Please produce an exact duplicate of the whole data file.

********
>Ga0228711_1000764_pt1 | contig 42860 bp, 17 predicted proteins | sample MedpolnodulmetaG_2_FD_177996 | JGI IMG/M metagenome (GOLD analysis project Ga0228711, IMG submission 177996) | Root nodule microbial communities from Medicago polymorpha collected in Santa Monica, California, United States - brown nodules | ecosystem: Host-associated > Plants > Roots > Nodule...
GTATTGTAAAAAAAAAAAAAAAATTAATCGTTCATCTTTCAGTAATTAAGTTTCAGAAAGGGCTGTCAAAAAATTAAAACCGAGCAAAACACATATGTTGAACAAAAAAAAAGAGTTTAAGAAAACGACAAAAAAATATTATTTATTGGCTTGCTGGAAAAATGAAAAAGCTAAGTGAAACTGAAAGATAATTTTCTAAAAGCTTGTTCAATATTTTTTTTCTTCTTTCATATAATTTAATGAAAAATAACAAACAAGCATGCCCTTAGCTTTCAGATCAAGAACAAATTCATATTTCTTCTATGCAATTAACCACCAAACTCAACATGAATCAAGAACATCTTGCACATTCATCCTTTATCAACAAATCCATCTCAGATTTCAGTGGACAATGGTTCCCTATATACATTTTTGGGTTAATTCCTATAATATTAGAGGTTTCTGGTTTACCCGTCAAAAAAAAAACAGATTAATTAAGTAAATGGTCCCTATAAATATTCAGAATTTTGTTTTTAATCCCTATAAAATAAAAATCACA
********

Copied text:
>Ga0228711_1000764_pt1 | contig 42860 bp, 17 predicted proteins | sample MedpolnodulmetaG_2_FD_177996 | JGI IMG/M metagenome (GOLD analysis project Ga0228711, IMG submission 177996) | Root nodule microbial communities from Medicago polymorpha collected in Santa Monica, California, United States - brown nodules | ecosystem: Host-associated > Plants > Roots > Nodule...
GTATTGTAAAAAAAAAAAAAAAATTAATCGTTCATCTTTCAGTAATTAAGTTTCAGAAAGGGCTGTCAAAAAATTAAAACCGAGCAAAACACATATGTTGAACAAAAAAAAAGAGTTTAAGAAAACGACAAAAAAATATTATTTATTGGCTTGCTGGAAAAATGAAAAAGCTAAGTGAAACTGAAAGATAATTTTCTAAAAGCTTGTTCAATATTTTTTTTCTTCTTTCATATAATTTAATGAAAAATAACAAACAAGCATGCCCTTAGCTTTCAGATCAAGAACAAATTCATATTTCTTCTATGCAATTAACCACCAAACTCAACATGAATCAAGAACATCTTGCACATTCATCCTTTATCAACAAATCCATCTCAGATTTCAGTGGACAATGGTTCCCTATATACATTTTTGGGTTAATTCCTATAATATTAGAGGTTTCTGGTTTACCCGTCAAAAAAAAAACAGATTAATTAAGTAAATGGTCCCTATAAATATTCAGAATTTTGTTTTTAATCCCTATAAAATAAAAATCACA